Mountain farmers and savannah pastoralists: conserving sustainable livelihoods in East Africa
Mount Meru is a sleeping volcano that is part of the Arusha National Park protected area. It is one of the most threatened ecosystems in the world and is part of the 25 Global Biodiversity Hotspots (Conservation International). Its highland forest is rapidly disappearing, and so are the savannah ecosystems threatened by human activities. Subsistence rangers and small-scale farmers coexist along the Arusha-Longido ecological corridor, one of the most biodiverse ecosystems on Earth. We are committed to protect it by actively involving local communities in the sustainable management of the area.
We are working to protect 15,000 hectares of savannah and two community forests by training 20 forest rangers, in order to reduce illegal activities such as tree cutting and poaching, and 20 women rangers guardians. This is a rangeland restoration programme (50 hectares in total) led by women. It foresees simple and replicable solutions such as the creation of 10 nurseries, the production and planting of 2,500 seedlings, and the installation of 50 live fences. Concrete actions aimed at increasing the fertility of the land and thus improving the livelihood of agro-pastoral communities.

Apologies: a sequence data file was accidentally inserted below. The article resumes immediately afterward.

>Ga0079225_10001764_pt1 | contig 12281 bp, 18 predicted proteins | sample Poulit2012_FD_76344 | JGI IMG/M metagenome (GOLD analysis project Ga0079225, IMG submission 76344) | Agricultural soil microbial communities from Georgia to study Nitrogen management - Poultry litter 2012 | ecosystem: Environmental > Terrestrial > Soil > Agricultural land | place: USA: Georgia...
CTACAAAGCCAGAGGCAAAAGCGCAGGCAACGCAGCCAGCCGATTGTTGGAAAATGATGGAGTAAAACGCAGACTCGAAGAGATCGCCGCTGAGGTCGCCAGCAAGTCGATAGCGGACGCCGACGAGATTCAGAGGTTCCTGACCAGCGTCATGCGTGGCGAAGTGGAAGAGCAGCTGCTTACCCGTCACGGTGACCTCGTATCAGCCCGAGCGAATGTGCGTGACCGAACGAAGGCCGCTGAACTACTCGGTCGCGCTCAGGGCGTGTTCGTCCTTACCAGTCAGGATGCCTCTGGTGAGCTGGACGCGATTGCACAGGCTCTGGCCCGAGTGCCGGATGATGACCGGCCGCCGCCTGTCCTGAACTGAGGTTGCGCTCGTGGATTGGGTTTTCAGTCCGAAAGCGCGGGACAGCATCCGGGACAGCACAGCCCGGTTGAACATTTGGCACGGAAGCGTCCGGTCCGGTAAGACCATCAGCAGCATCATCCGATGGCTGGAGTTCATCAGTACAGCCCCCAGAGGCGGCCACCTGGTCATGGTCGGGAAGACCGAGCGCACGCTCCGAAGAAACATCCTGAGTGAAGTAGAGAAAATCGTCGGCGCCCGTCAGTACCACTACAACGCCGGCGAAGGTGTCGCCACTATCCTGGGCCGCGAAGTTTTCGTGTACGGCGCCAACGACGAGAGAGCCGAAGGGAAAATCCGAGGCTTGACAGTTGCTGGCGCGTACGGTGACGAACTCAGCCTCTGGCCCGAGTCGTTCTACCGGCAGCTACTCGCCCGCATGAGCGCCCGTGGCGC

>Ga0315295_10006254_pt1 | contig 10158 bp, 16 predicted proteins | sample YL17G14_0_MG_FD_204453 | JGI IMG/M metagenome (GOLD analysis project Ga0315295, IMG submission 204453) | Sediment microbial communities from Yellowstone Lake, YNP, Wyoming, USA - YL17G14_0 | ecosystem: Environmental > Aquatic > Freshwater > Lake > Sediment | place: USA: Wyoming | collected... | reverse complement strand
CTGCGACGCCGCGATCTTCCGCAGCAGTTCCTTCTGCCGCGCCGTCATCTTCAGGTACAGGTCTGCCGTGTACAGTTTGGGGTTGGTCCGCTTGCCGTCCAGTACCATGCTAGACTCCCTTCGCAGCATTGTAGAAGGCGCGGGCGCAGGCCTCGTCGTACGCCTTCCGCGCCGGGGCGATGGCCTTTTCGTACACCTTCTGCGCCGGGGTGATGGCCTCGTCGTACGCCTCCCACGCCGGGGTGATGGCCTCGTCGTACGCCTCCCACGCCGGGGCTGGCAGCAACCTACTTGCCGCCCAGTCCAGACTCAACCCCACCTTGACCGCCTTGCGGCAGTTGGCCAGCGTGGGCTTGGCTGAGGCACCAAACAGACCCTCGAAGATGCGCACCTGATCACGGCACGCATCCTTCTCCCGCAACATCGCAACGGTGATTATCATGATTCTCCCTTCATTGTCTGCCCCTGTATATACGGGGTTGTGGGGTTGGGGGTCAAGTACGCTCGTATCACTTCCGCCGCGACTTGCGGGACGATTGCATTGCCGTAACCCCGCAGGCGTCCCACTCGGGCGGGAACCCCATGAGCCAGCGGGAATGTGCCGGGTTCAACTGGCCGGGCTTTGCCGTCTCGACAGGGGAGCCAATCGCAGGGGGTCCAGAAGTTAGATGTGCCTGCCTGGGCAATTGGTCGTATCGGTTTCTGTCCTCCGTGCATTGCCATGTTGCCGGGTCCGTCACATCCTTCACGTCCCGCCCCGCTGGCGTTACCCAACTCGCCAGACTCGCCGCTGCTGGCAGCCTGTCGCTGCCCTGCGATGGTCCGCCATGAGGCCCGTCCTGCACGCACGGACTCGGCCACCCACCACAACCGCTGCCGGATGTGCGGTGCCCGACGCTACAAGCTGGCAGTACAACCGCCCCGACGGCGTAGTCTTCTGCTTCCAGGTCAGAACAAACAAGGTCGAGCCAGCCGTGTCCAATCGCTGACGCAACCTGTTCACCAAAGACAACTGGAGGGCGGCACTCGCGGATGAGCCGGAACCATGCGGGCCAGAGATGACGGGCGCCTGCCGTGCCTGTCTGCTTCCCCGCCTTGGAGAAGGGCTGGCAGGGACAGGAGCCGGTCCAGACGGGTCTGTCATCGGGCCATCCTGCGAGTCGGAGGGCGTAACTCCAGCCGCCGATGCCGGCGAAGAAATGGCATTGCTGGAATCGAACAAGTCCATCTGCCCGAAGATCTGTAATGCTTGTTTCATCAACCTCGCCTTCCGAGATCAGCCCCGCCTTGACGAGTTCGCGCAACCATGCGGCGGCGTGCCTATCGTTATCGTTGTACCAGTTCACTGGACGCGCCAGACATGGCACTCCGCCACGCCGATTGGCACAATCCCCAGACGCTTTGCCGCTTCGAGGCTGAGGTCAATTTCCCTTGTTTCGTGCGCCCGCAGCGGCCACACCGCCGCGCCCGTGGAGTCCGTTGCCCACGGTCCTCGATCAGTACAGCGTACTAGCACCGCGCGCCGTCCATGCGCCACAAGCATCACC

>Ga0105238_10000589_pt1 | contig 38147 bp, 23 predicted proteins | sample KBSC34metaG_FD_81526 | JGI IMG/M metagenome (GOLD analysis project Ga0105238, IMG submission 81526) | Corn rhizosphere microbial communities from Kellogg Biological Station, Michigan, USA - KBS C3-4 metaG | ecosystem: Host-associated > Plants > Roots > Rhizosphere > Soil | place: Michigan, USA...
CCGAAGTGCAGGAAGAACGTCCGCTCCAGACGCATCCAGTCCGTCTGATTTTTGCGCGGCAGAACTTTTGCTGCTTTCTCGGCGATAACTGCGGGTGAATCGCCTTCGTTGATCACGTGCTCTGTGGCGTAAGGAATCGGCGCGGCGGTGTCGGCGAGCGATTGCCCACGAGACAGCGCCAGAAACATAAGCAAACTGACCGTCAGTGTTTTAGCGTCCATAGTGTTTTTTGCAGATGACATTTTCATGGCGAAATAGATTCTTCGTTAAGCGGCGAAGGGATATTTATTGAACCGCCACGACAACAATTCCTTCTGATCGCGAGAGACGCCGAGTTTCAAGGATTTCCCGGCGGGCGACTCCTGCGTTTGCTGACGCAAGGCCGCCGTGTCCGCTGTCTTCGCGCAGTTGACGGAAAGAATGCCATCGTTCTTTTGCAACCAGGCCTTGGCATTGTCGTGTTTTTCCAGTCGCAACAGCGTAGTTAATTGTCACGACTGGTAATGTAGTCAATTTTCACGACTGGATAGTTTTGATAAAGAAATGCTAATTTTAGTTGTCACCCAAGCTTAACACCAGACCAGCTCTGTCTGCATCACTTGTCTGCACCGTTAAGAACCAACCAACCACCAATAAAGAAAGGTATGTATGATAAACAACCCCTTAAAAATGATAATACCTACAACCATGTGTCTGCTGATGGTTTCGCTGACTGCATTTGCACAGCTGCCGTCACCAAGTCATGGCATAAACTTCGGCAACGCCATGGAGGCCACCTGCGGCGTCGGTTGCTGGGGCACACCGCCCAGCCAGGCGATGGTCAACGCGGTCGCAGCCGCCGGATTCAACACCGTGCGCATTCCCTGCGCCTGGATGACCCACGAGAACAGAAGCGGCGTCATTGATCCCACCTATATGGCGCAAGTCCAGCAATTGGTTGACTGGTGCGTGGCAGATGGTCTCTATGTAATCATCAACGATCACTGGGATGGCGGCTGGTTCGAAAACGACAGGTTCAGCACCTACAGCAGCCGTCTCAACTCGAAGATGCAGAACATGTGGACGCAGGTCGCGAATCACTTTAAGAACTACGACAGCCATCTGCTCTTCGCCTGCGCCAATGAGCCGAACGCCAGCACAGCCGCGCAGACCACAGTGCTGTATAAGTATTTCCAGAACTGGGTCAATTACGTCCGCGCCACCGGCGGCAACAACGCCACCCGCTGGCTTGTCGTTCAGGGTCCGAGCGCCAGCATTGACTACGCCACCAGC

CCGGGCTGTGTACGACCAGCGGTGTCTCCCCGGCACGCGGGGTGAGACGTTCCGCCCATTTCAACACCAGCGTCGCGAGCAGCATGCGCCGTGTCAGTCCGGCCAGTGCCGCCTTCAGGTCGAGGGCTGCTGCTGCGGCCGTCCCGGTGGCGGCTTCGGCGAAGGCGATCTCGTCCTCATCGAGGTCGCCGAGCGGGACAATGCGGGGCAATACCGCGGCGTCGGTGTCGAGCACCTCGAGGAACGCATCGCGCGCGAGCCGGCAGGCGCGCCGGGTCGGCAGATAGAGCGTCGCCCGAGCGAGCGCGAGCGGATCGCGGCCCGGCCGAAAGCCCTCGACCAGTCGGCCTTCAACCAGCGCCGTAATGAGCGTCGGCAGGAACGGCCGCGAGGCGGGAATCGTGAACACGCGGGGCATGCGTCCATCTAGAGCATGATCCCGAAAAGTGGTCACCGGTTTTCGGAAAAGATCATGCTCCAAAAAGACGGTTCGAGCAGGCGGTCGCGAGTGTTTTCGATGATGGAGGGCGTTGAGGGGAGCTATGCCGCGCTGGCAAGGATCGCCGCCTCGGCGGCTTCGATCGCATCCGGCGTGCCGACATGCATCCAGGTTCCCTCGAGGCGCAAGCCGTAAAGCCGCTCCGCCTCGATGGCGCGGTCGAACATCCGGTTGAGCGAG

Awareness is the first step for any conservation initiative. For this reason, we promote education and awareness raising initiatives in the communities and in particular in schools: we will organize educational trips and theatre performances with 3,000 students in the area.
At the same time, we focus on promoting green business activities that can provide the community, especially women, with sustainable economic alternatives. These include a beekeeping business consisting of 100 beehives, the training of 10 new tour guides and the assistance for the renovation of Mkuru, a tented camp that serves as an educational centre and ecotourism destination.
The promotion of these initiatives represents a virtuous circle. The protection of the territory allows to reduce the spiral of degradation and poverty for a community of 20 thousand people. Their survival depends on the health of local natural resources.
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